Saturday, November 23, 2013

50 Years Later: My Thoughts on JFK's Assassination

I was a 17 year old sophomore at Columbia College when JFK was assassinated. I was walking up the steps of Low Library toward my art history class when I got the news, Like many of my classmates, I was stunned, and watched the funeral and subsequent events with them on televisions in the student lounge in my residence hall.

But unlike many of my classmates, I had a larger narrative in which to place his death. As someone making the transition from college athlete to civil rights activist, I viewed the assassination in much the same way that Malcolm X did "as chickens coming home to roost." I was convinced that Kennedy had been killed because, under great pressure, he had endorsed the goals of the civil rights movement and put teeth in that support by introducing a Civil Right bill.  What follows is my analysis of the meaning of JFK's assassination, written from a distance and through an historian's and activists lens:

JFK's death proved to be a nail in the coffin in the ethos of passivity and conformity that shaped my experiences as a young person growing up in the 1950's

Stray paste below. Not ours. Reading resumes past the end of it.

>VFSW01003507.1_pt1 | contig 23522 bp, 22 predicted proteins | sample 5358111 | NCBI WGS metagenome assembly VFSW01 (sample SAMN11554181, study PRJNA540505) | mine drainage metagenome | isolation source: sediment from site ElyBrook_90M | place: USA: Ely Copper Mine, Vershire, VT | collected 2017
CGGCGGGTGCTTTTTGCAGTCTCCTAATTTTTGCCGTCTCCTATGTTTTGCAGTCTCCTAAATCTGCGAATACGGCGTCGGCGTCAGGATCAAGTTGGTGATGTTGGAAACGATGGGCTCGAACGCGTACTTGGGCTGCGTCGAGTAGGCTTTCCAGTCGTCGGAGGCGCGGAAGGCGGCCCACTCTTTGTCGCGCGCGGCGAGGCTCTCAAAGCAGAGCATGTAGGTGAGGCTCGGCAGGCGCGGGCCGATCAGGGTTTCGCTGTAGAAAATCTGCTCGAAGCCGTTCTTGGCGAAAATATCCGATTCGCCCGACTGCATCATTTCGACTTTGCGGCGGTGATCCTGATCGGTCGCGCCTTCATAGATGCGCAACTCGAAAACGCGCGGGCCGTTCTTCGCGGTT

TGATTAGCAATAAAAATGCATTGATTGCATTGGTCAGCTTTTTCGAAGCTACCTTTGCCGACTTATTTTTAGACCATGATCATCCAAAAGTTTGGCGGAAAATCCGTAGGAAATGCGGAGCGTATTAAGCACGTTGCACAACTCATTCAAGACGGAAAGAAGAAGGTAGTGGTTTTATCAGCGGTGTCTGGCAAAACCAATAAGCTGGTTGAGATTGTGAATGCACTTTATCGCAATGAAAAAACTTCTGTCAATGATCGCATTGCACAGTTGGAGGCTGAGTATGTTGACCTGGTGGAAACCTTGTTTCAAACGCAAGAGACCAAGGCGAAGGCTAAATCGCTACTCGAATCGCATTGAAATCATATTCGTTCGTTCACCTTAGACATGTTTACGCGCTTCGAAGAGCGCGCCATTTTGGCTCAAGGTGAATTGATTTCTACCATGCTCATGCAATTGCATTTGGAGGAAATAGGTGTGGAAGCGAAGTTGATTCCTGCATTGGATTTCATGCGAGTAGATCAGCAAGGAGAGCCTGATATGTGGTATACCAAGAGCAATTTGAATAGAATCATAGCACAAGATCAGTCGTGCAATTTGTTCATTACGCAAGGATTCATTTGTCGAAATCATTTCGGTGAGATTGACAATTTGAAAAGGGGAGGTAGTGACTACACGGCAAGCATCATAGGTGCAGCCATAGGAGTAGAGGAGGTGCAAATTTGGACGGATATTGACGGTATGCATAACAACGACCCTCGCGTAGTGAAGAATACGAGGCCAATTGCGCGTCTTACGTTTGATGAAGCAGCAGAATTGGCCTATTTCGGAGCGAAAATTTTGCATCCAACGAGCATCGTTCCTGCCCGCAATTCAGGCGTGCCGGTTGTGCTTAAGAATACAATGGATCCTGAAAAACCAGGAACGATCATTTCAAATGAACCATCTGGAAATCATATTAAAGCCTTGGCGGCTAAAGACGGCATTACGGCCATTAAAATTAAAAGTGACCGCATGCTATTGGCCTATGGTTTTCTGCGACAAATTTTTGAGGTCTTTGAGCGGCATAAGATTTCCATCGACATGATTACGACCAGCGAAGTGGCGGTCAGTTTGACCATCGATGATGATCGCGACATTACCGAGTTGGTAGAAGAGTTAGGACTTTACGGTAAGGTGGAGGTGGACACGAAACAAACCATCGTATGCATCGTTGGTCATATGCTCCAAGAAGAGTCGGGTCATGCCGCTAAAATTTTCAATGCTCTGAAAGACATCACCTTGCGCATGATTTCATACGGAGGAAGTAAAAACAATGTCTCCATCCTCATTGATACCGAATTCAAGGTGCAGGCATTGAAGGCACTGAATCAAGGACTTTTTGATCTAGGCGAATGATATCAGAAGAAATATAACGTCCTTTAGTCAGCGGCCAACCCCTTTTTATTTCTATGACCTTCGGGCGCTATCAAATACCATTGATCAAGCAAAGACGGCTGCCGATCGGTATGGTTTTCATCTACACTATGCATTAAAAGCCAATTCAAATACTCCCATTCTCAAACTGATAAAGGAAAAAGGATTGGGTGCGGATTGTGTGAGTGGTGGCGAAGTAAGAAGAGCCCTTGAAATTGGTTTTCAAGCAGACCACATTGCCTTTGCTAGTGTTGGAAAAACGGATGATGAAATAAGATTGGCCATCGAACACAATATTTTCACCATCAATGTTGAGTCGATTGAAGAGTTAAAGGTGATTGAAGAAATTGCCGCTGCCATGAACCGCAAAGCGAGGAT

I often tell students that two events gave people of my generation the licence to imagine themselves as activists fighting for justice rather than individuals striving for a secure place in the middle class- the student sit ins that began in Greensboro North Carolina and JFK's inaugural address. JFK was the first elected official in my lifetime, and the first public leader of any importance- to tell young people that public service and a confrontation with problems of poverty and inequality was a noble calling. Even though he meant those words to be applied globally, in the struggle against Communism, many young people applied them to the emerging civil rights struggle as participants and supporters. And that struggle, though not always initially supported by JFK, pushed him to become a more forceful advocate for racial justice in the US just as it pushed the youth of America to adopt that cause as their own.. When JFK became the first president in US history, to give a televised address to the nation, unequivocally supporting full racial equality, and introduce a Civil Rights Bill to help achieve that objective, it was a sign that the conformist politics of the McCarthy Era had been left behind, and that fear of Communism would no longer undermine all possibilities of domestic protest.

When JFK was assassinated, many of us felt we had lost part of ourselves, but we also felt reaffirmed in our commitment to fight for racial justice no matter what obstacles were placed in our path. He became not only a symbol of our cause, but a martyr to it.

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